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The Violence Project - book review


The Violence Project

How to Stop A

Mass Shooting Epidemic     


Jillian Peterson

& James Densley

Reviewed by

Geoffrey W.Sutton

Now that Covid-19 isolation is over, mass shootings have resumed. Most of the time, mass shootings command the top spot on the evening news. By now the sequence of covering the crime scene is familiar—too familiar.

Jillian Peterson and James Densley have studied mass shootings for several years. They’ve built a data base and interviewed killers, survivors, and family members of victims and killers. The Violence Project tells the story of mass murder and offers ideas and resources that might help some of us prevent the next major event. In fact, they also tell stories of avoided shootings and some that could have been avoided if policies or laws were closely followed. Although the authors mention some shootings outside the US, their focus is on America where 85% of the US killers were born and raised.

TRAUMA. Before suggesting ideas that may help avert future disasters and helpful resources, the authors introduce us to a mass of data to help us understand the characteristics that some killers have in common. They also explain the significant roles of life events in the lives of many mass shooters. Trauma is one such event. Almost 70% of the mass shooters in schools had a history of childhood trauma and they killed more people than shooters who did not have trauma.

Almost 70% of the mass shooters in schools had a history of childhood trauma

 and they killed more people than shooters who did not have trauma.

CRISIS is another key concept—80% of the mass shooters in their database were in a state of crisis close in time to the lethal event. For one example, 50% of all their mass shooters had an employment problem (e.g., reprimand, suspension, fired) close in time to their shooting. And about 25% experienced the end of a relationship before their shooting. Awareness of the murder-suicide connection is important. Recognizing and helping or obtaining help for people in a suicidal crisis can be relevant to preventing shootings. See page 56 for a useful table of signs of a crisis.

80% of the mass shooters in their database

 were in a state of crisis close in time to the lethal event. 

LEAKAGE. In the relationship chapter, the authors present evidence of leakage—the concept of leakage means people reveal their plans before they act. Among the young shooters (age 20 and below), 86% had leaked their plans before the shooting. Overall, almost half of all shooters told someone they were thinking of violence before they committed their crimes.

Among the young shooters (age 20 and below), 

86% had leaked their plans before the shooting.

SOCIAL PROOF is a factor in shooters deciding to act. Robert Cialdini referred to social proof in his book on Influence. Social proof refers to the process of looking at the beliefs and actions of others as guidance in what to believe and how to act. A number of shooters had studied the Columbine High School massacre. In this context, the authors comment on the active shooter drills experienced by American students and staff. Because many school shooters are or were students at the schools where they committed their atrocities, the authors suggest the drills helped the shooters learn how the school would respond—they were “rehearsing for the act.”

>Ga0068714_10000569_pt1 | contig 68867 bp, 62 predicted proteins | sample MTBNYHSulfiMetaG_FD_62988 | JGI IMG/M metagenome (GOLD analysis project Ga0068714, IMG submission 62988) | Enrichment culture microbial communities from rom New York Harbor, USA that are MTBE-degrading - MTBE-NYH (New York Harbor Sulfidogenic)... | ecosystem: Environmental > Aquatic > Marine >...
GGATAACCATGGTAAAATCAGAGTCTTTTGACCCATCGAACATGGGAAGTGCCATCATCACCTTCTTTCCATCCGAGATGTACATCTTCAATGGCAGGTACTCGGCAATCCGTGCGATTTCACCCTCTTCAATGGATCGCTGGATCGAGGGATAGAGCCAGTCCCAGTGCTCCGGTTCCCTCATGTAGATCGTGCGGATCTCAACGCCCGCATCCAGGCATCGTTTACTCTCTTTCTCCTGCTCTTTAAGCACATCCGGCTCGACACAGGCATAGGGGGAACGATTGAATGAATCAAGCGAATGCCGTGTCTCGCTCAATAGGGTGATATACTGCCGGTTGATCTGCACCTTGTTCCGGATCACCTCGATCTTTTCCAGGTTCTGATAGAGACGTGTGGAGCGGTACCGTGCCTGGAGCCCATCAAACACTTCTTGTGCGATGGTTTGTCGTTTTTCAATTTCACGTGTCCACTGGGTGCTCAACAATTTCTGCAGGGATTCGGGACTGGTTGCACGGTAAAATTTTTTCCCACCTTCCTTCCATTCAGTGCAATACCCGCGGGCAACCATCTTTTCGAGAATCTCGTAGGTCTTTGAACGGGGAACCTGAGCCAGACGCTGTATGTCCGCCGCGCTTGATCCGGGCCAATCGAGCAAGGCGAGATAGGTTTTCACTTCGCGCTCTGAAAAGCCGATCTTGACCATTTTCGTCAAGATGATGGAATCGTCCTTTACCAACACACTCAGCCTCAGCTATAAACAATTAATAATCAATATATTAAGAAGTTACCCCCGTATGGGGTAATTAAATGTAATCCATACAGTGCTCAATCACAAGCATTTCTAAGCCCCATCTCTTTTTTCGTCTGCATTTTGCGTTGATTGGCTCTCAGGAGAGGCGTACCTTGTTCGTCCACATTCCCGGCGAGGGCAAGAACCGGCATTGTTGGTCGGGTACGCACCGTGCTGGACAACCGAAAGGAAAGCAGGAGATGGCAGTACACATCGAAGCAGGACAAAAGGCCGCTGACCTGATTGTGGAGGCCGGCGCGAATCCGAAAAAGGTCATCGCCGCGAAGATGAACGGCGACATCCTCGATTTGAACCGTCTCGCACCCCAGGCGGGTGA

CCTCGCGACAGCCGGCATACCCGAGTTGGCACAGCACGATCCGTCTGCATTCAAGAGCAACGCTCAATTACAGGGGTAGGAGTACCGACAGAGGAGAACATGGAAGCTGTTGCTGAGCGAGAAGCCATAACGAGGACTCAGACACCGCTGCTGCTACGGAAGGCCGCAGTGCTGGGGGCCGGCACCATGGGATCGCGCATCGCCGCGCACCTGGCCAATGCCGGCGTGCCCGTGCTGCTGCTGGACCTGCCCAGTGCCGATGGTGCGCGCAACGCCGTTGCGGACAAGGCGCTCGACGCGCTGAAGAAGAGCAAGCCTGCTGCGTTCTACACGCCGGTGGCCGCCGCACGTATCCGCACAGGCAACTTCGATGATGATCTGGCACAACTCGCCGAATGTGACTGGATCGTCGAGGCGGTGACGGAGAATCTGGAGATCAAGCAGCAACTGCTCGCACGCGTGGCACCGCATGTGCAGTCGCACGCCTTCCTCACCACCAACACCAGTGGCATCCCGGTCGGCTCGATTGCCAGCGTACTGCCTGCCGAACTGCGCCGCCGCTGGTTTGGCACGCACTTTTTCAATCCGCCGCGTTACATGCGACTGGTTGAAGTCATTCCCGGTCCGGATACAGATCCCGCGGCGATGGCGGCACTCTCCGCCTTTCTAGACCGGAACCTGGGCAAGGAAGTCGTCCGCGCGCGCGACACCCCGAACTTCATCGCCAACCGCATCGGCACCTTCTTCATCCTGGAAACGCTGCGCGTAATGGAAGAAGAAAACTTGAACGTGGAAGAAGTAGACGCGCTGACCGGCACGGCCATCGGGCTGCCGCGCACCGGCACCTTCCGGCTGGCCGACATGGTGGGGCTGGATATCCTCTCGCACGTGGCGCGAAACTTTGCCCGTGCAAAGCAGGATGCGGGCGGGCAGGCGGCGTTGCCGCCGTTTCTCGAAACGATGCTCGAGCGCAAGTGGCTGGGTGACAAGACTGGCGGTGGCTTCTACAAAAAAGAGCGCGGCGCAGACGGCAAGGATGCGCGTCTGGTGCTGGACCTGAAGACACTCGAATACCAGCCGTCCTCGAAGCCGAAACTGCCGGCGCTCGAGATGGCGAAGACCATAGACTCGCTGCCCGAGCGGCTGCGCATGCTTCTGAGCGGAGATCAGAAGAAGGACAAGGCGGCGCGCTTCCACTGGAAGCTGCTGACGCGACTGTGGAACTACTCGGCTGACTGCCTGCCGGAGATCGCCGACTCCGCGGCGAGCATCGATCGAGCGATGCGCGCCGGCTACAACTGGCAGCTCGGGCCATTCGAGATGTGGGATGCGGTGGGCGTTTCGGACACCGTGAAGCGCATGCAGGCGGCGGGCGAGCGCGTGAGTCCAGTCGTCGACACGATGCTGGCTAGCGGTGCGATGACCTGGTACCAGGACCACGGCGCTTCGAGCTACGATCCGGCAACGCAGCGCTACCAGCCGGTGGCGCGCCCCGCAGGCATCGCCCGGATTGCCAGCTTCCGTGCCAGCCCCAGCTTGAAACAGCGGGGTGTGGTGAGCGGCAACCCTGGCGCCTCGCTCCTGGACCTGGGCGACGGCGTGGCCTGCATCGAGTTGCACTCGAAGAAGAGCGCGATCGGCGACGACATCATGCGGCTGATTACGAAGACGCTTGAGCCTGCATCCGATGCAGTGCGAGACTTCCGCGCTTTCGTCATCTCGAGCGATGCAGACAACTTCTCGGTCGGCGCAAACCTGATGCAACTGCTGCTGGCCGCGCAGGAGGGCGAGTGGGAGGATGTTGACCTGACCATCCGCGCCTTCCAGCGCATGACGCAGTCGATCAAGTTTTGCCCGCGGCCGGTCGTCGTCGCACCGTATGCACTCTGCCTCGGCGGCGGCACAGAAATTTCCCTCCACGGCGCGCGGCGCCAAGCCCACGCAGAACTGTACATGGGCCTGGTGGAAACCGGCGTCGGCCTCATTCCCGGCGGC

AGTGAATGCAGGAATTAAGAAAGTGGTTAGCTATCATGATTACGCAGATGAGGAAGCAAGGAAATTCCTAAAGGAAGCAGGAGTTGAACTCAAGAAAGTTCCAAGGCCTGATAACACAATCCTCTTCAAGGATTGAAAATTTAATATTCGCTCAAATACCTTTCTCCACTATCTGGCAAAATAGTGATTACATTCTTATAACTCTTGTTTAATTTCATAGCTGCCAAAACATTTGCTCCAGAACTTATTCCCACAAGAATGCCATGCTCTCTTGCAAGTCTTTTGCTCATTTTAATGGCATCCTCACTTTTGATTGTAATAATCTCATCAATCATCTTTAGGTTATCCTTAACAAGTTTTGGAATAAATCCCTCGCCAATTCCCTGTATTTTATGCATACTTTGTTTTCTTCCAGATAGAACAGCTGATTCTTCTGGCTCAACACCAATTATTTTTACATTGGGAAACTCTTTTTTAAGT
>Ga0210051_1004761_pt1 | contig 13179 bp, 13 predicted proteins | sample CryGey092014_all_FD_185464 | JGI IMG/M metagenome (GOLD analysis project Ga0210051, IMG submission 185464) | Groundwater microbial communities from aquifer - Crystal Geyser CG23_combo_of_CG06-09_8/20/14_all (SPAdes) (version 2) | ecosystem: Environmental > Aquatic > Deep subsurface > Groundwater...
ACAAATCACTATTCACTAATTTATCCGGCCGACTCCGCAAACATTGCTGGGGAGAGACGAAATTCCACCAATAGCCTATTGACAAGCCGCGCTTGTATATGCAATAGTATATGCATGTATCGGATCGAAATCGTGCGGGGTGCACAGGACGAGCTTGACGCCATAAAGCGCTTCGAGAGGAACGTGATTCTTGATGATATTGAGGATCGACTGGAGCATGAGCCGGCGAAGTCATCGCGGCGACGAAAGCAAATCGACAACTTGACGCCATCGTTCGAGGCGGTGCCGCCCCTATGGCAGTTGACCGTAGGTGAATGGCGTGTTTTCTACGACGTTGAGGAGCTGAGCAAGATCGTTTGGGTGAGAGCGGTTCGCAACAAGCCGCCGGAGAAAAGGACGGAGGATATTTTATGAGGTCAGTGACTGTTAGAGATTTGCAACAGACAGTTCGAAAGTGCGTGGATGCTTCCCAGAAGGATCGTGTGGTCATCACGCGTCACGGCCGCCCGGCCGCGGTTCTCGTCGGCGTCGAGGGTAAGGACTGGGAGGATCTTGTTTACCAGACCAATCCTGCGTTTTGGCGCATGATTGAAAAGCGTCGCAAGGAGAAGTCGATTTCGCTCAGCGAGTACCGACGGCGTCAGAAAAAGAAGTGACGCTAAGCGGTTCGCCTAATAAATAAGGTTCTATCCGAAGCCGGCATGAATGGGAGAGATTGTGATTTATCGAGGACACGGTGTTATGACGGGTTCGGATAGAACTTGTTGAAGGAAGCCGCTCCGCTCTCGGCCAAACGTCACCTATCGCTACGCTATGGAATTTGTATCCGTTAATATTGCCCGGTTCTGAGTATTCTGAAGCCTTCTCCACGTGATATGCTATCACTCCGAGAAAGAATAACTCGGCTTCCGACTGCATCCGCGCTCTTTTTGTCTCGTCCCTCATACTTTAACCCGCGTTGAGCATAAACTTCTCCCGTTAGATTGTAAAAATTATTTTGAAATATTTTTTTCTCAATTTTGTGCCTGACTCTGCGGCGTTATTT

THE HATE FACTOR is illustrated by crimes against religious and racial or ethnic minorities. Other acts of hatred appear as responses to rejection. In this context, the authors discuss the backfire effect, which describes the relative ineffectiveness of efforts to correct misperceptions.

OPPORTUNITY. In the opportunity chapter, the authors present a somewhat familiar set of data about the availability of guns and gun violence. It’s not a simplistic set of statistics that would make eyes glaze. Instead, they offer examples of the various ways killers got their weapons and suggest how small interventions may have prevented lost lives.

ACTION. What you can do to stop the violence.

The authors appropriately close their book with a summary and concrete efforts readers can take to help with the “mass shooting epidemic.” These are grouped in four categories with ideas for individuals, institutions, and society. Basic skills will help identify and take action when encountering people who have suffered trauma or appear to be in crisis. Monitoring efforts to seek social proof is a third action. And limiting opportunity by safe storage of firearms and speaking out when learning about potential shootings is a fourth category of prevention.

In the afterword, readers will find a list of resources such as websites and hotlines addressing the topics in the book.

Some Thoughts

It’s hard to know how much of a difference The Violence Project might make in saving lives. The effectiveness of prevention efforts are notoriously difficult to document compared to treatment. Nevertheless, the authors have provided a reasonable set of evidence to support their ideas. In addition, they have an online website with additional resources. Given the history of mass shootings, the book will remain timely for years to come.


The Violence Project

 Lifeline / National Suicide Prevention Lifeline  1-800-273-8255

Suicide and Crisis Lifeline - CALL 988

Book Reference

Peterson, J. & Densley, J. (2021). The violence project: How to stop a mass shooting epidemic. New York: Abrams Press.


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